Bullies and their Writers
A Guest Post by Shannon A. Thompson.
October is Bullying Prevention Month, and Clean Teen Publishing participates by hosting giveaways and sharing posts about bullying. This is my story.
I was twenty-one and out on the town with a friend one evening—a rare event for an introverted writer and cat lady, such as myself—when I found myself on a bar’s balcony. My fourth novel had just released less than a month ago, so perhaps that was why I allowed myself to leave my writing cave for some fresh air. I never expected to run into her. A bully from my high school days, my days when my first novel released. She was there, standing on the same bar balcony as me, a girl I hadn’t seen since graduation day (which was only a few years ago at that point), but she was doing more than that. She was talking to me.
It took me a moment to realize she was talking to me. And not just that—she was smiling at me.
I thought the Matrix had a glitch. This girl used to laugh at me. Now, she looked prepared to laugh with me. There was no acknowledgment of our history, and I was so dumbfounded I simply stood there and listened to her ramble on and on about her life.
She had gone to college, dropped out, taken time to think, and now she was going back. She wanted to be a writer, maybe even a poet, but she wasn’t sure how to go about it.
She wanted my help.
In fact, she went on to quote a few of my blog posts and other articles. My blog. My writings. My tips and tricks. She had read hundreds of thousands of my words, and I was the one that was now speechless.
Here was this girl who used to tell me to “go write a book” whenever we passed one another, a trap I almost I always fell into by replying, “I already did.” Of course she’d then get to say the hurtful part. “Now go write a good one.”
Quite a few others picked it up, so it’s a phrase I’ll never forget.
Now, I’ll never forget the way she asked for my help.
Bullying is a complicated, distressing topic. It is disheartening, crushing, and sometimes—oddly—empowering. Now, I’m not giving bullies any credit or saying it’s okay to be one—it’s not—but I know, in my instance, they pushed me to prove them wrong, to write better, to get somewhere faster. And when I got somewhere, I learned from the bullies themselves why they did what they did. Most didn’t have the support at home to do what they wanted to do—which was the same thing I was doing (writing)—and they lashed out at me because of it.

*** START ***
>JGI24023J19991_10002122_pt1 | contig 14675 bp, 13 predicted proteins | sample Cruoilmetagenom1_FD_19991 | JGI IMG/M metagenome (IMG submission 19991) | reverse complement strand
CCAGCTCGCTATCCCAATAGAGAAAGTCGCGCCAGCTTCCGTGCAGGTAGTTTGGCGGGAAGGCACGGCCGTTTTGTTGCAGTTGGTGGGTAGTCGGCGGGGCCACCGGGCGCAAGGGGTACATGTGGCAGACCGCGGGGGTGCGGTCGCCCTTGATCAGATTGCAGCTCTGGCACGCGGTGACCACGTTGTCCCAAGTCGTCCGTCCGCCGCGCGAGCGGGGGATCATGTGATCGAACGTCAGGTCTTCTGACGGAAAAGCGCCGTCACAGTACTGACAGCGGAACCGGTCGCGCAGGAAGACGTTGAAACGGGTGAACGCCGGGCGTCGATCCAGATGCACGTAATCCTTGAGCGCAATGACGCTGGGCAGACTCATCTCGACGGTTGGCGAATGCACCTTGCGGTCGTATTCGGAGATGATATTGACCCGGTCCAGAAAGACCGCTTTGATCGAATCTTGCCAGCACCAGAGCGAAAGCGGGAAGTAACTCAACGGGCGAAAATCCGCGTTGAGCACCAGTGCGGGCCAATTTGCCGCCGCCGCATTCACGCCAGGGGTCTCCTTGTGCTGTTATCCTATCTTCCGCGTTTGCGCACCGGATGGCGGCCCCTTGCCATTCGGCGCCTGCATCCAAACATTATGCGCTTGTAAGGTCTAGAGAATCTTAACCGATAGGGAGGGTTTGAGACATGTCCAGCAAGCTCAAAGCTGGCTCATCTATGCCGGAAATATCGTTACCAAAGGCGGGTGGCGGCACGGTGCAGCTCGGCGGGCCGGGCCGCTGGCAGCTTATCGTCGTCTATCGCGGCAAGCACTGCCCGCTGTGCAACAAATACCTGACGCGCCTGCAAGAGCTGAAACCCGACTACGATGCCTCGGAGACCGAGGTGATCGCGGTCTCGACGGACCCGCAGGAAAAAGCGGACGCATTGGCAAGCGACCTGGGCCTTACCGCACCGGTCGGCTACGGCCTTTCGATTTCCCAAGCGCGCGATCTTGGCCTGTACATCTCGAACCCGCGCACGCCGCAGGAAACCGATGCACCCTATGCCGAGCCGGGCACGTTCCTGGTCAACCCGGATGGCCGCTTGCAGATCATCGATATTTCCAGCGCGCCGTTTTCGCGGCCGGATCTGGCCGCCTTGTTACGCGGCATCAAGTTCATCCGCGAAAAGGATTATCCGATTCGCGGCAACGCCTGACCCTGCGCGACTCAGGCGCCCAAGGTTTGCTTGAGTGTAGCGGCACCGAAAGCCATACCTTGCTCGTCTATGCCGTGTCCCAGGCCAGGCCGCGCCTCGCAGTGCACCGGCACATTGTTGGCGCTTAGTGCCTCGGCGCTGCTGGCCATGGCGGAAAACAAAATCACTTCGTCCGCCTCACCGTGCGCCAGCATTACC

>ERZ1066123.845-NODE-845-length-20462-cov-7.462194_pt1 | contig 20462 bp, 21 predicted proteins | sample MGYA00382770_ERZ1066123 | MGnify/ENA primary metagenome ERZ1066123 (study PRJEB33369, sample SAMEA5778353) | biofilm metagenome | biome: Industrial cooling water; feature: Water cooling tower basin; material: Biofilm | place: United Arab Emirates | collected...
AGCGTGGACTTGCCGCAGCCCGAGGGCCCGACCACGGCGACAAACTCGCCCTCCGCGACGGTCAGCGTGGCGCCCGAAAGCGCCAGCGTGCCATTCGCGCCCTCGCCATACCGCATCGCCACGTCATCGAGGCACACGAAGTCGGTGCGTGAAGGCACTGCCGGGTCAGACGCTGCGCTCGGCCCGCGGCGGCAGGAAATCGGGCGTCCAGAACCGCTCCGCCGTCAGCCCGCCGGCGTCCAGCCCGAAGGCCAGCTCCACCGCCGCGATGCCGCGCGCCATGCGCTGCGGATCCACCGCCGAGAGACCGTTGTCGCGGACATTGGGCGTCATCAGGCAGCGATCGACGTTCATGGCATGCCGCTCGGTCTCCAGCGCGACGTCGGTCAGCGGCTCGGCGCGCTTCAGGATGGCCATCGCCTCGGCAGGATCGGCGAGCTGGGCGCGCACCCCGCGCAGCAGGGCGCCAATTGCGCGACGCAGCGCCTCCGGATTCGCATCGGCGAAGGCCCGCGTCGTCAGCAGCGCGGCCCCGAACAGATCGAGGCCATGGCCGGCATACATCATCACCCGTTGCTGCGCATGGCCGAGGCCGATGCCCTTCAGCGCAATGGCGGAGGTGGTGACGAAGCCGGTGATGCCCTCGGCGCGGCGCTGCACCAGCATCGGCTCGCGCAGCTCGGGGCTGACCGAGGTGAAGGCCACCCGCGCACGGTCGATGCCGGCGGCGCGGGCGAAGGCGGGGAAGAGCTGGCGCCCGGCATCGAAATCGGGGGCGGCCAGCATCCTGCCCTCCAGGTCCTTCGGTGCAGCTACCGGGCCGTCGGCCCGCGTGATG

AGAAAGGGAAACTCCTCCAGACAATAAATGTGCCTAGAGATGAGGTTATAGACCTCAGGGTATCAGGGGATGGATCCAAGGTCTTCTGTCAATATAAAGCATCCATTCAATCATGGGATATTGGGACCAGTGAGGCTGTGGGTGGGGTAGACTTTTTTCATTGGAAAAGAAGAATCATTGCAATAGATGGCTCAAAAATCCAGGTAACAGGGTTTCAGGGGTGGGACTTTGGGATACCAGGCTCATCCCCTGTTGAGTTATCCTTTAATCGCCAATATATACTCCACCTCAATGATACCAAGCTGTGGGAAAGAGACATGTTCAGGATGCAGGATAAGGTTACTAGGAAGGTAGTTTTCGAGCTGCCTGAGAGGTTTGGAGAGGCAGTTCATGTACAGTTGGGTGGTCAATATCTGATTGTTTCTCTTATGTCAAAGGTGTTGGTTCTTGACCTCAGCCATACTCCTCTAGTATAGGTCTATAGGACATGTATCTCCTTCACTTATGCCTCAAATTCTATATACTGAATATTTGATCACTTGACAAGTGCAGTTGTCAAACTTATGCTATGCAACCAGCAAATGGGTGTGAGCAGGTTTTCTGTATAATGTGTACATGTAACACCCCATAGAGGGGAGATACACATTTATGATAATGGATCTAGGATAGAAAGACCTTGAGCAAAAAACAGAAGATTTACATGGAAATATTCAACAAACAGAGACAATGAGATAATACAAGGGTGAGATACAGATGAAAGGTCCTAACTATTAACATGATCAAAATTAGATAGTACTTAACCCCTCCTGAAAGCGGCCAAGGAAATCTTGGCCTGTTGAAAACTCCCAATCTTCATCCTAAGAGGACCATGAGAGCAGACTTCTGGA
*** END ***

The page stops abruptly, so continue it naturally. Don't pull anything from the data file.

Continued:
I could’ve told that girl off. I could’ve ignored her or laughed at her or had her send me some poems and then told her to go write a good one. But I didn’t.
I helped her by handing her my business card and answering a lot of her initial questions about the publishing process.
She was one of my many bullies. Now, she is a fellow writer, trying to follow a dream, and I’m sure she has run into a bully trying to stop her from succeeding. We all have. But I often wonder how different her life would’ve been if she had simply approached me back then and asked those questions. She may not have had the support at home or from her friends, but I would’ve supported her dreams, and I would’ve introduced her to more people who supported her dreams. Alas, we make decisions, and they aren’t always the best, most logical ones.
I’ve never judged my bullies, even the ones who made fun of me when my mother died. A fact I still can’t wrap my mind around completely. But many bullies come from broken homes. I did, too. When my mom suddenly died, I was eleven, and naturally lashing out, I did quite a few mean and awful things as a preteen that I cannot take back. I sometimes wonder if I am the bully in someone else’s memories, if I have ever walked up to them and smiled and asked them how their lives are going, and not even realized who I was to them. Maybe that is the worst part of bullying. The perspective. The timing. The complications around such emotions. But maybe, just maybe, if we talked about it more, if we helped both sides of the equation, we could understand that we are all human and we could prevent more situations where feelings were hurt and dreams were lost.
We could help one another achieve greatness.
FIND OUT MORE ABOUT SHANNON A. THOMPSON:
Shannon A. Thompson is a twenty-three-year-old author, avid reader, and habitual chatterbox. She was merely sixteen when she was first published, and a lot has happened since then. Thompson’s work has appeared in numerous poetry collections and anthologies, and her first installment of The Timely Death Trilogy became Goodreads’ Book of the Month. As a novelist, poet, and blogger, Thompson spends her free time writing and sharing ideas with her black cat named after her favorite actor, Humphrey Bogart. Between writing and befriending cats, she graduated from the University of Kansas with a bachelor’s degree in English, and she travels whenever the road calls her.
Visit her blog for writers and readers at www.shannonathompson.com.
READ ONE OF HER BOOKS FOR FREE!